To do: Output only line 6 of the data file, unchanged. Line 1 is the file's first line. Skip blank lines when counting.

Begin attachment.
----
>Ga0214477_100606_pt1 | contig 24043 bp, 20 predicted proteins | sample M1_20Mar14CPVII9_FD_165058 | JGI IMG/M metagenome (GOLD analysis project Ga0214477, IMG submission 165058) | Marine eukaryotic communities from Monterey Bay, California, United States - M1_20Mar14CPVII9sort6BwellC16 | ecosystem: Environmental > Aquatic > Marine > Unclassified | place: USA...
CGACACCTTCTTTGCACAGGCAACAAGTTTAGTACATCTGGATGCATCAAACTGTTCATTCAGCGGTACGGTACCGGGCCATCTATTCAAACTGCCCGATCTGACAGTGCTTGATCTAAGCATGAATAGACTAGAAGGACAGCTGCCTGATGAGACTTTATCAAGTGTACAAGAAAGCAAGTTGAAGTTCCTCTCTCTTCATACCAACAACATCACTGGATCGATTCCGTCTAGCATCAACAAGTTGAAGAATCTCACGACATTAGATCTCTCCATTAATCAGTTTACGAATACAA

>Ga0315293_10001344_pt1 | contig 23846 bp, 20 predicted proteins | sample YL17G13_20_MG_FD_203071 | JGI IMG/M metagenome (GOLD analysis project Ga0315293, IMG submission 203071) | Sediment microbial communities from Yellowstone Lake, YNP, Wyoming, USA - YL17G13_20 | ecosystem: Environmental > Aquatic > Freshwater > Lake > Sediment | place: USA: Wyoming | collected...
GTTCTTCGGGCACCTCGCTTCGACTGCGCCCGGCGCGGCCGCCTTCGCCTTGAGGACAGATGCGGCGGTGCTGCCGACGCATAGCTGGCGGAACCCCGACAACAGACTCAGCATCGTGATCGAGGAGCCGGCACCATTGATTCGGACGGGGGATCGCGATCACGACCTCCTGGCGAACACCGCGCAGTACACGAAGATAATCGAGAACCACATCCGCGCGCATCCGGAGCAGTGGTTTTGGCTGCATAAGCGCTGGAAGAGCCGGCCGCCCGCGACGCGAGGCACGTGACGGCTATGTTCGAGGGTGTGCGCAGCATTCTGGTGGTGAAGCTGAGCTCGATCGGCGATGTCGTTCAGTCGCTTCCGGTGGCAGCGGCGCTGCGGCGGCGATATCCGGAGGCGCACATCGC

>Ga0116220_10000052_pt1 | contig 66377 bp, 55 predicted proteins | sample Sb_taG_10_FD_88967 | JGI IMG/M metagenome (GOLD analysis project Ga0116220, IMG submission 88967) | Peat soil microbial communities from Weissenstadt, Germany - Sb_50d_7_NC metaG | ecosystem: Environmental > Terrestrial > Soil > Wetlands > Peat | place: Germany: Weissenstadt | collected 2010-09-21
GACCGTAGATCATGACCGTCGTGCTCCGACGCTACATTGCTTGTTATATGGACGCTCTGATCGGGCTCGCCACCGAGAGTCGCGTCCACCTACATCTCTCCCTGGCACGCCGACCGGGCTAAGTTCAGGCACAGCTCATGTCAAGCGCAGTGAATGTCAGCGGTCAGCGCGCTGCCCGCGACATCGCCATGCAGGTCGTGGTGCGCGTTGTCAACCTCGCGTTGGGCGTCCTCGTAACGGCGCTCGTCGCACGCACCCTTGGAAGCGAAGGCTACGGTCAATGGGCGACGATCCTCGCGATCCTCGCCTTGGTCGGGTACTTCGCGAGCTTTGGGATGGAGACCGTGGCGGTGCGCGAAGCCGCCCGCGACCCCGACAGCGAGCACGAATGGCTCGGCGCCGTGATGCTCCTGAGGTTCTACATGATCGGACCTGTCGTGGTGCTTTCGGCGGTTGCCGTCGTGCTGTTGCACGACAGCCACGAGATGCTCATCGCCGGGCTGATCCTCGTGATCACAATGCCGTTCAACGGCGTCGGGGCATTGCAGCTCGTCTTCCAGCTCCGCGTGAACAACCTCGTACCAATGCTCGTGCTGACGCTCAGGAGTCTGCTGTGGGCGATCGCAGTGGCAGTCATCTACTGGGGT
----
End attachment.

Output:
GACCGTAGATCATGACCGTCGTGCTCCGACGCTACATTGCTTGTTATATGGACGCTCTGATCGGGCTCGCCACCGAGAGTCGCGTCCACCTACATCTCTCCCTGGCACGCCGACCGGGCTAAGTTCAGGCACAGCTCATGTCAAGCGCAGTGAATGTCAGCGGTCAGCGCGCTGCCCGCGACATCGCCATGCAGGTCGTGGTGCGCGTTGTCAACCTCGCGTTGGGCGTCCTCGTAACGGCGCTCGTCGCACGCACCCTTGGAAGCGAAGGCTACGGTCAATGGGCGACGATCCTCGCGATCCTCGCCTTGGTCGGGTACTTCGCGAGCTTTGGGATGGAGACCGTGGCGGTGCGCGAAGCCGCCCGCGACCCCGACAGCGAGCACGAATGGCTCGGCGCCGTGATGCTCCTGAGGTTCTACATGATCGGACCTGTCGTGGTGCTTTCGGCGGTTGCCGTCGTGCTGTTGCACGACAGCCACGAGATGCTCATCGCCGGGCTGATCCTCGTGATCACAATGCCGTTCAACGGCGTCGGGGCATTGCAGCTCGTCTTCCAGCTCCGCGTGAACAACCTCGTACCAATGCTCGTGCTGACGCTCAGGAGTCTGCTGTGGGCGATCGCAGTGGCAGTCATCTACTGGGGT